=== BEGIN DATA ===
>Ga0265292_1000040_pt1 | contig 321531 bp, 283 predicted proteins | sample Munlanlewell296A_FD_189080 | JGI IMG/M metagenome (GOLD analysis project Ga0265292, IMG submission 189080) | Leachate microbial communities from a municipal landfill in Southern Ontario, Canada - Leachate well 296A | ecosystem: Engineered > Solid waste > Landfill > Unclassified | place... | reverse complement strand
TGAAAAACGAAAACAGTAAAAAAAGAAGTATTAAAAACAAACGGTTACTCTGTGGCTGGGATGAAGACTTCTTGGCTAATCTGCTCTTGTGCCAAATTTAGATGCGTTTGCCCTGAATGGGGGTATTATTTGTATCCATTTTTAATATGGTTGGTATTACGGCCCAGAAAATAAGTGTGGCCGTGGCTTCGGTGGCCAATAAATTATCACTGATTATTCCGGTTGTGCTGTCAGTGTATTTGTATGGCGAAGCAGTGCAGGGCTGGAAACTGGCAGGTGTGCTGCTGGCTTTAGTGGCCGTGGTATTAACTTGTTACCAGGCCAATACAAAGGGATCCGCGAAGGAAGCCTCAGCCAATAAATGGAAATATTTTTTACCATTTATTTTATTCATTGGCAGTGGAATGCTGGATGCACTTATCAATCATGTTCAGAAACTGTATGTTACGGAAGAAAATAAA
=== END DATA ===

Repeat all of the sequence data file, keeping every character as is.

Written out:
>Ga0265292_1000040_pt1 | contig 321531 bp, 283 predicted proteins | sample Munlanlewell296A_FD_189080 | JGI IMG/M metagenome (GOLD analysis project Ga0265292, IMG submission 189080) | Leachate microbial communities from a municipal landfill in Southern Ontario, Canada - Leachate well 296A | ecosystem: Engineered > Solid waste > Landfill > Unclassified | place... | reverse complement strand
TGAAAAACGAAAACAGTAAAAAAAGAAGTATTAAAAACAAACGGTTACTCTGTGGCTGGGATGAAGACTTCTTGGCTAATCTGCTCTTGTGCCAAATTTAGATGCGTTTGCCCTGAATGGGGGTATTATTTGTATCCATTTTTAATATGGTTGGTATTACGGCCCAGAAAATAAGTGTGGCCGTGGCTTCGGTGGCCAATAAATTATCACTGATTATTCCGGTTGTGCTGTCAGTGTATTTGTATGGCGAAGCAGTGCAGGGCTGGAAACTGGCAGGTGTGCTGCTGGCTTTAGTGGCCGTGGTATTAACTTGTTACCAGGCCAATACAAAGGGATCCGCGAAGGAAGCCTCAGCCAATAAATGGAAATATTTTTTACCATTTATTTTATTCATTGGCAGTGGAATGCTGGATGCACTTATCAATCATGTTCAGAAACTGTATGTTACGGAAGAAAATAAA